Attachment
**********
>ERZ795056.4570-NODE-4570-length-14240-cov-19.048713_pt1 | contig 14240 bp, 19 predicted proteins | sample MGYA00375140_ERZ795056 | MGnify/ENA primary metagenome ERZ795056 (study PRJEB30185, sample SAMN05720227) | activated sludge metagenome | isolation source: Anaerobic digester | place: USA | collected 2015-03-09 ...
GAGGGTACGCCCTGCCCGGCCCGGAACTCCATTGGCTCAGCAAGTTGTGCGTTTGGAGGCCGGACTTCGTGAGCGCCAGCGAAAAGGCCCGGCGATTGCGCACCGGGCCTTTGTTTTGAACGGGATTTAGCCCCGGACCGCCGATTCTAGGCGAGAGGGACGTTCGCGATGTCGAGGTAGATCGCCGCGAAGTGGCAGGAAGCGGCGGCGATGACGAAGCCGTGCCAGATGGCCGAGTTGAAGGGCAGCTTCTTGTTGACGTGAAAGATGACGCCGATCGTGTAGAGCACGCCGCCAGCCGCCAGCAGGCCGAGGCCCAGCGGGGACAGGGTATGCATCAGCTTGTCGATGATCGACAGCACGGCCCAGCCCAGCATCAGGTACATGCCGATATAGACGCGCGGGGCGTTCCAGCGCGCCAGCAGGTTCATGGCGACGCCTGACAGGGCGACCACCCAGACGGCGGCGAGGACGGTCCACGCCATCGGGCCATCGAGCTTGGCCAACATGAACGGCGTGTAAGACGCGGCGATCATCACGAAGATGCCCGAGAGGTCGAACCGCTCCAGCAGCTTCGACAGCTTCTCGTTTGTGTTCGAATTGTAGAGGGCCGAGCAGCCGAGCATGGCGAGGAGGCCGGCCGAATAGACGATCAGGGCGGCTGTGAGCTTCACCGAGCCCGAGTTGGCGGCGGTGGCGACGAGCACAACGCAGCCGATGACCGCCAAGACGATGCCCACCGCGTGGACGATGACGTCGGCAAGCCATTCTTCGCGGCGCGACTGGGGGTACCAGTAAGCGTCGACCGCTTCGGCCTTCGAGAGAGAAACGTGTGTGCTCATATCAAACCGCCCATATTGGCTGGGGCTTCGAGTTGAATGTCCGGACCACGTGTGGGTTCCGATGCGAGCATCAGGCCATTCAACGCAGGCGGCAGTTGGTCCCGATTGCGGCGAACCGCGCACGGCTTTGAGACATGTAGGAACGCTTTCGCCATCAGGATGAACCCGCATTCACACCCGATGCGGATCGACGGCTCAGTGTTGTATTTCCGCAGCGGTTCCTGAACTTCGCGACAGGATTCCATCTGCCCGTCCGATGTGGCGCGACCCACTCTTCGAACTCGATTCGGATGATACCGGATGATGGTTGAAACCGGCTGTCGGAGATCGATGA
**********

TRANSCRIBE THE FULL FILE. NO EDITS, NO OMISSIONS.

>ERZ795056.4570-NODE-4570-length-14240-cov-19.048713_pt1 | contig 14240 bp, 19 predicted proteins | sample MGYA00375140_ERZ795056 | MGnify/ENA primary metagenome ERZ795056 (study PRJEB30185, sample SAMN05720227) | activated sludge metagenome | isolation source: Anaerobic digester | place: USA | collected 2015-03-09 ...
GAGGGTACGCCCTGCCCGGCCCGGAACTCCATTGGCTCAGCAAGTTGTGCGTTTGGAGGCCGGACTTCGTGAGCGCCAGCGAAAAGGCCCGGCGATTGCGCACCGGGCCTTTGTTTTGAACGGGATTTAGCCCCGGACCGCCGATTCTAGGCGAGAGGGACGTTCGCGATGTCGAGGTAGATCGCCGCGAAGTGGCAGGAAGCGGCGGCGATGACGAAGCCGTGCCAGATGGCCGAGTTGAAGGGCAGCTTCTTGTTGACGTGAAAGATGACGCCGATCGTGTAGAGCACGCCGCCAGCCGCCAGCAGGCCGAGGCCCAGCGGGGACAGGGTATGCATCAGCTTGTCGATGATCGACAGCACGGCCCAGCCCAGCATCAGGTACATGCCGATATAGACGCGCGGGGCGTTCCAGCGCGCCAGCAGGTTCATGGCGACGCCTGACAGGGCGACCACCCAGACGGCGGCGAGGACGGTCCACGCCATCGGGCCATCGAGCTTGGCCAACATGAACGGCGTGTAAGACGCGGCGATCATCACGAAGATGCCCGAGAGGTCGAACCGCTCCAGCAGCTTCGACAGCTTCTCGTTTGTGTTCGAATTGTAGAGGGCCGAGCAGCCGAGCATGGCGAGGAGGCCGGCCGAATAGACGATCAGGGCGGCTGTGAGCTTCACCGAGCCCGAGTTGGCGGCGGTGGCGACGAGCACAACGCAGCCGATGACCGCCAAGACGATGCCCACCGCGTGGACGATGACGTCGGCAAGCCATTCTTCGCGGCGCGACTGGGGGTACCAGTAAGCGTCGACCGCTTCGGCCTTCGAGAGAGAAACGTGTGTGCTCATATCAAACCGCCCATATTGGCTGGGGCTTCGAGTTGAATGTCCGGACCACGTGTGGGTTCCGATGCGAGCATCAGGCCATTCAACGCAGGCGGCAGTTGGTCCCGATTGCGGCGAACCGCGCACGGCTTTGAGACATGTAGGAACGCTTTCGCCATCAGGATGAACCCGCATTCACACCCGATGCGGATCGACGGCTCAGTGTTGTATTTCCGCAGCGGTTCCTGAACTTCGCGACAGGATTCCATCTGCCCGTCCGATGTGGCGCGACCCACTCTTCGAACTCGATTCGGATGATACCGGATGATGGTTGAAACCGGCTGTCGGAGATCGATGA